Just because we brought children into the world doesn’t mean we get to have an open, loving relationship with them.
As in any relationship of depth and value, trust must be established with our children and continually cultivated as they mature through their teen and early adult years. But, we don’t always do that, do we? Sometimes we sin against our kids. Sometimes we break fellowship with them through harsh words or actions.
Have you ever found yourself in these circumstances? I certainly have. Some memories I’d like to erase, like the times (yes, plural) I’ve raised my voice in anger (was it the financial pressure, relational challenges, business trials, etc., etc.?) In the moment, we can always come up with “logical reasons” for our sin but the reasons are really excuses that have long-term destructive consequences.
“Now what are you going to do? You’ve closed your daughter’s heart . . . You’ve angered your son so much he won’t talk to you . . . you’ve lost the respect and trust of your kids . . .”
We parents make many mistakes. What’s done is done. How we would like to turn back the clock but, we’ve sinned against our kids and now we are haunted with a powerful sense that we’ve diminished our relationship to such a degree that our kids have no interest in relationship with us and in what we have to say. What do we do if we’ve blown it, Big Time?
How do you restore relationship with your children?
Unleash the power of humility in your home. It’s always easy to pass over sin and move on (especially with young kids) but don’t let this happen. Whatever you plant grows and there will be a harvest. We must humble ourselves before our kids. Humility is a choice and it precedes true, sincere repentance. Pride keeps us from restoring fellowship. The Bible says, God opposes the proud but gives grace to the humble. 1 Peter 5:5. Don’t make God oppose you through pride. We need His grace to win back our child’s heart.
Remember that your heart is the heart of the matter. Seeking forgiveness and restoring relationship isn’t about words, it’s about the sincerity of your heart, which only matters if you communicate that sincerity in a believable way to your wounded child. Until your heart is truly engaged in the attempt to reestablish a proper relationship with your child, no amount of words or other efforts will genuinely restore that relationship.
When we’ve blown it, we haven’t sinned only against our kids. We’ve sinned against God. When we’ve sinned against God, we must believe what God has said and then do what the Scriptures say.
1 John 1:9 If we confess our sins, he is faithful and just to forgive us our sins and cleanse us from all unrighteousness.
When we humble ourselves and truly “confess”, we are conceding the point that we have done wrong and are placing ourselves in the condition to receive the grace offered by God to the repentant. This is how we get clean and we need to have come clean from a real encounter with God before we try to do so with our children.
After we’ve received from God, we have something authentic, something real to offer our children: a humble heart.
So, what does a sincere apology look like? It involves one important context and two basic steps.
Context: Bring nothing to the encounter but your culpability. Too often we want to qualify what we say by referencing the sin of the other person. I want to confess that I got angry but when you said . . . .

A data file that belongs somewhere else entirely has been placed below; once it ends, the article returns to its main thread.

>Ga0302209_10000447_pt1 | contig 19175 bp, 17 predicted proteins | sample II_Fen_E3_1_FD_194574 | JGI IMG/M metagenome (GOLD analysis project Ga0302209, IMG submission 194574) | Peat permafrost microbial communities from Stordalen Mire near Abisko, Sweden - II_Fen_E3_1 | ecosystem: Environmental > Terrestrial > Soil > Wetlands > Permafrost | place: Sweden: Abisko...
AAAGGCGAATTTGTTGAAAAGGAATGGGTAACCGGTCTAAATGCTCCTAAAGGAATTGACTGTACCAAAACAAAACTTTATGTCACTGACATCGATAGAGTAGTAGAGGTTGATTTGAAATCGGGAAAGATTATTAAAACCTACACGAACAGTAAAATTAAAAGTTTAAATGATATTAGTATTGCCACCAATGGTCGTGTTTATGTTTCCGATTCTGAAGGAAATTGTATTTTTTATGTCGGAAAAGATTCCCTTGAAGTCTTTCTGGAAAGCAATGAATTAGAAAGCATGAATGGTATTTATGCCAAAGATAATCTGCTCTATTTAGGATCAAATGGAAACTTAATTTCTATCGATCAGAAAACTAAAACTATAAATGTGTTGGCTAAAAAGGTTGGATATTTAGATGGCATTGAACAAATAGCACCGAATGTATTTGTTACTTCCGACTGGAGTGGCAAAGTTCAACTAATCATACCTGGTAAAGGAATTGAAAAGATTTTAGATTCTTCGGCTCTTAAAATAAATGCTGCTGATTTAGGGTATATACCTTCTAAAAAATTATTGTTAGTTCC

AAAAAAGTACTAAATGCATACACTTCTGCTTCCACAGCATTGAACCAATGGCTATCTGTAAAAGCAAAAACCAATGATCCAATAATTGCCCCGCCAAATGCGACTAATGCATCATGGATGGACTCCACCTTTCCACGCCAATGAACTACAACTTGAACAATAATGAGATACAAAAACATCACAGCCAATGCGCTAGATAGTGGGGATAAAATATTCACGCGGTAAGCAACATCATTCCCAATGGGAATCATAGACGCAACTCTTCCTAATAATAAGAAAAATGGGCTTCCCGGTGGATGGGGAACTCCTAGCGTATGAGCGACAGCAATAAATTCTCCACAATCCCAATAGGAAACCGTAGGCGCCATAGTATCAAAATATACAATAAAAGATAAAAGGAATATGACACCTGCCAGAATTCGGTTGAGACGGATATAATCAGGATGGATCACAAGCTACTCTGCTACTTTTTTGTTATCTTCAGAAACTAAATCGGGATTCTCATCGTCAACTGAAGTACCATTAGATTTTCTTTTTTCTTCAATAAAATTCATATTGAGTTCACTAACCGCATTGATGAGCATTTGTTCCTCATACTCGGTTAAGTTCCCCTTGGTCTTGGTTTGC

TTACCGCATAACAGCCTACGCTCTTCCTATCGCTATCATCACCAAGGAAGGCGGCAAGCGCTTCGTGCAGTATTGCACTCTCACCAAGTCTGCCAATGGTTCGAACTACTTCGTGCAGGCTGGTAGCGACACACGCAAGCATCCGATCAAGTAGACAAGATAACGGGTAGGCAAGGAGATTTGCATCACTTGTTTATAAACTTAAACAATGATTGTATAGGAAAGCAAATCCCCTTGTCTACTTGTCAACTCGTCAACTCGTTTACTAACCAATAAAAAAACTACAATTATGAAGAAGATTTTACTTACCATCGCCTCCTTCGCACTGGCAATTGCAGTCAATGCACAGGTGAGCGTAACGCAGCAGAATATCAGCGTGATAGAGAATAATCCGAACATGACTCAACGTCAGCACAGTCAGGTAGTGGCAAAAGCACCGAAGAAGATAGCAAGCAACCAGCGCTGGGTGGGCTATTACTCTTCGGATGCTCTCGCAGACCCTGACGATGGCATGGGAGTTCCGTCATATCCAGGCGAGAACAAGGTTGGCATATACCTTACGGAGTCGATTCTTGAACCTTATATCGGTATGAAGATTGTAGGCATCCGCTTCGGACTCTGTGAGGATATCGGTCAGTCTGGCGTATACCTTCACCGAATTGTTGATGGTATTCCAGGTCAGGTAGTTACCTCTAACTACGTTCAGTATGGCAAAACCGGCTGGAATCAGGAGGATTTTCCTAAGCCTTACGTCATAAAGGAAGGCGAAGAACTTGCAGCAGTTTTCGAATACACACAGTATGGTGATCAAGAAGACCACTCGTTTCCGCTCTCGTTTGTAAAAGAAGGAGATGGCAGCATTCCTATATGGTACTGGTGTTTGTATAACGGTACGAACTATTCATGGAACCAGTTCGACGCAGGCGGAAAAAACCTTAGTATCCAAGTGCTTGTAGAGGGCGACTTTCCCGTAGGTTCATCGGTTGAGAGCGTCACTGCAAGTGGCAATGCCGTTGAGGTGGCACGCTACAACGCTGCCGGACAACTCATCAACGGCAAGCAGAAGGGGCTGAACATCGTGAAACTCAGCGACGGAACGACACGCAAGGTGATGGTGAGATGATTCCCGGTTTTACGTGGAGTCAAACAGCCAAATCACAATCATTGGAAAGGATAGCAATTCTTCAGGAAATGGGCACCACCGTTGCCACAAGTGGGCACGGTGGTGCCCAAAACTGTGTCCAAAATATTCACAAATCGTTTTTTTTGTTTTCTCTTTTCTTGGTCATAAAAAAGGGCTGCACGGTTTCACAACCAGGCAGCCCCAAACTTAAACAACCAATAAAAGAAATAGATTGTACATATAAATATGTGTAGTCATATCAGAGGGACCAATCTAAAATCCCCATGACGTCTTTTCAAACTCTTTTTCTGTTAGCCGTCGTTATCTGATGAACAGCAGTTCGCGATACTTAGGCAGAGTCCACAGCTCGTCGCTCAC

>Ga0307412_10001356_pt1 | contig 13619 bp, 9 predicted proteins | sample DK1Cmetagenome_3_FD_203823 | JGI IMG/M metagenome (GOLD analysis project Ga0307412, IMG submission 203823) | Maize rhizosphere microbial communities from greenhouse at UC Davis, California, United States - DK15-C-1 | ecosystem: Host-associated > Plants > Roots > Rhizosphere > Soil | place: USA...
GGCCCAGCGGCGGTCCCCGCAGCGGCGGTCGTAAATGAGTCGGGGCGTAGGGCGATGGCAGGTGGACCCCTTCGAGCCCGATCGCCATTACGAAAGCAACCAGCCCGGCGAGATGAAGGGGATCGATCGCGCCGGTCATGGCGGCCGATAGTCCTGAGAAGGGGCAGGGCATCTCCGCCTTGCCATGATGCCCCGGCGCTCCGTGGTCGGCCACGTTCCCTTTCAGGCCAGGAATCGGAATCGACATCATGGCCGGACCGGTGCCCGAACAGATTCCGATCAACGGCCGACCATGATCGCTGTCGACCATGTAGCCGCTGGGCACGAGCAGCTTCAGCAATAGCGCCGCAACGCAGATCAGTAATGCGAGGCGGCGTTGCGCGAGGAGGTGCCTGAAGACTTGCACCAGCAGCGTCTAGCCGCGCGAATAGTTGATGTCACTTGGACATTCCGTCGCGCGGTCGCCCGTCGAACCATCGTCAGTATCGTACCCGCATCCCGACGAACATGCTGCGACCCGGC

Can’t do it. Just leave your child’s wrong words/actions out of the moment. The context for forgiveness is one of complete acceptance of your guilt without reference to the other person – in this case, your child’s.
Two Steps: Many of us are quick to say the words, “I’m sorry for . . .” which is a necessary first step, but in and of itself, just isn’t enough. If all we do is express remorse, we’re little different than Judas. He was sorry too. True repentance before the party we wounded requires one more step.
After sincerely communicating our sorrow for the wounds we’ve inflicted, we need to take the second step. We need to become vulnerable by placing our child above us by asking, “Will you please forgive me for (restate clearly what you’ve done).
God the Father will forgive us every time we truly repent but when it comes to our children, the outcome is far less certain. They might not be ready to forgive. The answer might be an outright “NO!” Humbling ourselves to the place of being rejected is hard on the flesh. But we’ve got to go there for the possibility of a truly restored relationship with children we’ve sinned against.
If the sin has been a repeated offense, one sincere, humble apology likely won’t be enough. To change your reputation with your child whose heart is closed fast by repeated offenses over the long-term, there is only one way: consistency over time. The wounded child has become hard to protect him/herself. The only way to know you’ve truly changed is consistency over time. As trust is restored, openness will follow.
When children see us humbly seeking true forgiveness after we’ve sinned against them, we’re not only showing them how to walk we’re also providing a safe place to do so.
If your child has a heart of stone toward you and you’ve truly humbled yourself before God and your child, take heart – you serve a God who moves not only stones but entire mountains.
Not by might, not by power, but by my Spirit, saith the Lord of Hosts, this mountain shall be removed. Zech. 4:6 mljv
And, one last thought . . . Are you an adult “child” still feeling the pain of old wounds from sinful parents? What is God’s best for you, now? Of course, that’s between you and Him but, I have a question for you: Have you compiled The List?
God bless you as you seek to restore fellowship with your children (or parents). Keeping short accounts is always best but even if many years have passed, God can still move powerfully.
A broken and a contrite heart, oh Lord, you will not despise. Ps 51:17